In short, if you can imagine someone mashing up those Tim Leary records we posted awhile back with cheesy prog guitar solos and The Orb, you have a good start on what to expect. Like the Leary stuff, there is this running thread of a guided journey through an acid trip, which is made explicit by LSD-referencing vocal samples. As Wilson tells it, "I was given a tape of a guy having a bad trip in the Sixties. It was an anti-LSD propaganda album and it was perfect to from a narrative around which I could form this long, hypnotic, trippy piece of music." For those interested, you can check out the anti-LSD documentary that Wilson sampled, which is narrated by Dr. Stanley Cohen and, bringing it all full circle, features Dr. Timothy Leary, as well as Allen Ginsburg, Ken Kesey and Aldous Huxley's wife Laura. The trip concept extends to the music structurally, as the first half is more aggressive and turbulent, much rockier if you will, while the second half is calmer and more expansive, trancier if you will again.
Above is the 2004 remastered edition of the 2000 release on Delerium Records that compiled both 12"s onto a single CD. The samples cover both the rock (Phase II) and trance (Phase III) sides. While "Phase I" feels like a prog number with the occasional ambient passage cut and pasted in, "Phase II" more successfully combines the two. This one builds out of a droning soundscape with water drop-like percussion, over which our boy Tim Leary and an anonymous head discuss the LSD pilgrimage. Around the 5-minute, guitar, bass, sequencer and effects come in to give some form to the proceedings; the best moments come when the guitar chords are left to hang in the air, creating a dubby, expansive space rock sound; when the guitar takes center stage, soloing over the synth background, it sounds like more like a cheesy kosmische number. It drops and peaks over the course of 17 and a half minutes. That earlier quote captures the problem with these two songs, as it feels often like someone who thinks that their genius can overcome their complete lack of understanding of genre. Wilson didn't really know about ambient, but wanted to take advantage of its hipness. Truthfully, I feel like the closest the dude has come to an LSD experience was listening to that documentary; the music is so controlled and composed that the acid comments feel like they are meant for another song.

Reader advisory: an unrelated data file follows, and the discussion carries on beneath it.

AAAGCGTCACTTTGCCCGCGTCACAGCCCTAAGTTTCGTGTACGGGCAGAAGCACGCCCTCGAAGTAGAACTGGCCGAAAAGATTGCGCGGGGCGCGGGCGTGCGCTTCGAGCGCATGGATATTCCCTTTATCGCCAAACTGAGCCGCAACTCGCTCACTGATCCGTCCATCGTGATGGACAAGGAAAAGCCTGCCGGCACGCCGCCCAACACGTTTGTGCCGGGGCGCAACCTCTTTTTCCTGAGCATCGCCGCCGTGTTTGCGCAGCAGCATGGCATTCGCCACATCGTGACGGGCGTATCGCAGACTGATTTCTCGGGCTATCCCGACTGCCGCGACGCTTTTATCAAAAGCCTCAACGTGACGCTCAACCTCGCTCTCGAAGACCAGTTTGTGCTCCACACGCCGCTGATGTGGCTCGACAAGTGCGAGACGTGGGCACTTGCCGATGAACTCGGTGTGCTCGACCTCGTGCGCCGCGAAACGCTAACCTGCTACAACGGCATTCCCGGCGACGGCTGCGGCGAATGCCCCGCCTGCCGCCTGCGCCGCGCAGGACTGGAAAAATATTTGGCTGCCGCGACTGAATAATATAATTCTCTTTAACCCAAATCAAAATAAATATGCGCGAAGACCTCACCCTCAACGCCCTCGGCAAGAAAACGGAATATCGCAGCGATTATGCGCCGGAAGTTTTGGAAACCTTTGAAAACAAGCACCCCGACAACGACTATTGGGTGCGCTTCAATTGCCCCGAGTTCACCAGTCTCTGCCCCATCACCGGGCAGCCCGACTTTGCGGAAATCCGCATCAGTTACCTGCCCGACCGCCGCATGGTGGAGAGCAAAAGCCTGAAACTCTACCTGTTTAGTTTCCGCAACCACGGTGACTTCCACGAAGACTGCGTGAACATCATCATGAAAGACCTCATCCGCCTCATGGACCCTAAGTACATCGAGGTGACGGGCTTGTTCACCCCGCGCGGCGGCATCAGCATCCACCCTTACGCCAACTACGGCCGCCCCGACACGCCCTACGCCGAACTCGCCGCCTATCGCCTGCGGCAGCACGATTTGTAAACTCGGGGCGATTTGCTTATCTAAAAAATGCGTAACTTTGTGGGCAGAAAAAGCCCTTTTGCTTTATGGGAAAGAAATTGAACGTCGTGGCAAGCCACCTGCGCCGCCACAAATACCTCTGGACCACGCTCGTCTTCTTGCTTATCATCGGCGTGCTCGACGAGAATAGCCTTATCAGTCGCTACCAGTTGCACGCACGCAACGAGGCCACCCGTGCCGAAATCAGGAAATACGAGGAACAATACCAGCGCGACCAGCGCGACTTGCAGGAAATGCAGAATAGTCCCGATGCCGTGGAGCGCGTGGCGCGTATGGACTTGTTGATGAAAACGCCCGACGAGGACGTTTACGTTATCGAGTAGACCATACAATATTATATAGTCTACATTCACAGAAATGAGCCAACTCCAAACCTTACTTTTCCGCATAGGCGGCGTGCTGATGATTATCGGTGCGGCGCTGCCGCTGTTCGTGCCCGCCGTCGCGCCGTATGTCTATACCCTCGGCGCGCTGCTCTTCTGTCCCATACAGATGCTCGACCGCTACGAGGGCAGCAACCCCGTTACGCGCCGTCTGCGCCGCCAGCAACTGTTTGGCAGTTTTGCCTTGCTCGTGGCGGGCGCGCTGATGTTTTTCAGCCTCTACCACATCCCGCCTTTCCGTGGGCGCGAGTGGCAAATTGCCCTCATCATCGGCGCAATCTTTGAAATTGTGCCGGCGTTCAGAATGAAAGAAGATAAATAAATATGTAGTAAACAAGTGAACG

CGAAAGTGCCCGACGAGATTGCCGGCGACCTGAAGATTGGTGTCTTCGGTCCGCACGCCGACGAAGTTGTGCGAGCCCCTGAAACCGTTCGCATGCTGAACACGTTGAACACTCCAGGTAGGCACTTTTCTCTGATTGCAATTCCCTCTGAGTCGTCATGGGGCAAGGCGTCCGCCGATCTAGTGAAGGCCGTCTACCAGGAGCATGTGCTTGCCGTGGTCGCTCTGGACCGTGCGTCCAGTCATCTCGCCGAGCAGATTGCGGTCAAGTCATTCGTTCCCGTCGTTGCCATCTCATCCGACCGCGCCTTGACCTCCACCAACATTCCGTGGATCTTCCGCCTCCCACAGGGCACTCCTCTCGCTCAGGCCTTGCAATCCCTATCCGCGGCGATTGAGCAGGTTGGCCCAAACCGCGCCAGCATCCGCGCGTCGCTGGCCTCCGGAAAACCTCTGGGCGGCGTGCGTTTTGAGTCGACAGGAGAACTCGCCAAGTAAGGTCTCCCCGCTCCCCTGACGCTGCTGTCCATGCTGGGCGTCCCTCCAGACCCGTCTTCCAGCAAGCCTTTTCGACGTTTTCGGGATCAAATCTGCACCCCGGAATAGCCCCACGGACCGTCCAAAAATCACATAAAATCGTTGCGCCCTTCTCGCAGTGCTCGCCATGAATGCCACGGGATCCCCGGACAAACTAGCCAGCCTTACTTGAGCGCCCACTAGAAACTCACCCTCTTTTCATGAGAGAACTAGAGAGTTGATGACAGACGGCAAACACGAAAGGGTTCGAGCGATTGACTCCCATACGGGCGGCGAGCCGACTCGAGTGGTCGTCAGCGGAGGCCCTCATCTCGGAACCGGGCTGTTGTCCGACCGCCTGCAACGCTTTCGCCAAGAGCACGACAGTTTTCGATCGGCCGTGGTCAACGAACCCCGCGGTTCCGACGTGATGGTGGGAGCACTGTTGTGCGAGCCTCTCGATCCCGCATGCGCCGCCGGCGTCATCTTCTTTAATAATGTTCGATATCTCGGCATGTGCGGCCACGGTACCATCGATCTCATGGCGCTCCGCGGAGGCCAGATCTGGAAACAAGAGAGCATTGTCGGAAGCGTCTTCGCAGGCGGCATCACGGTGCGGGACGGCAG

"Phase III" shows that Wilson should have actually tried to understand the ambient bubble, as the trance group Astralasia produce a wonderful 19 and a half minute drift into the cosmos. What really stands out on this track is the treatment of the vocal samples; as opposed to the untouched, 50s science lecture ironic vibe, the group chops up, echoes, repeats, morphs them, creating a truly haunting and psychedelic space. Especially cool is the way that closing line of Phase II, "Is this trip really necessary?" emerges at the beginning of "Phase III," fragmented and whisper-y, as if we are about to truly find out if this LSD experience is worth it. The first 6 minutes or so are a hesitant stretch, as repeating bell phrase, vocals, chimes, keys emerge out of a droning black hole background. When the hi-hats kick in, you start for launch. Again though, the group lets this tension stand, not rushing to bring the kick drum and sequencer in. Once they do though, it feels so good and you can just sit back and chill the fuck out. Good stuff.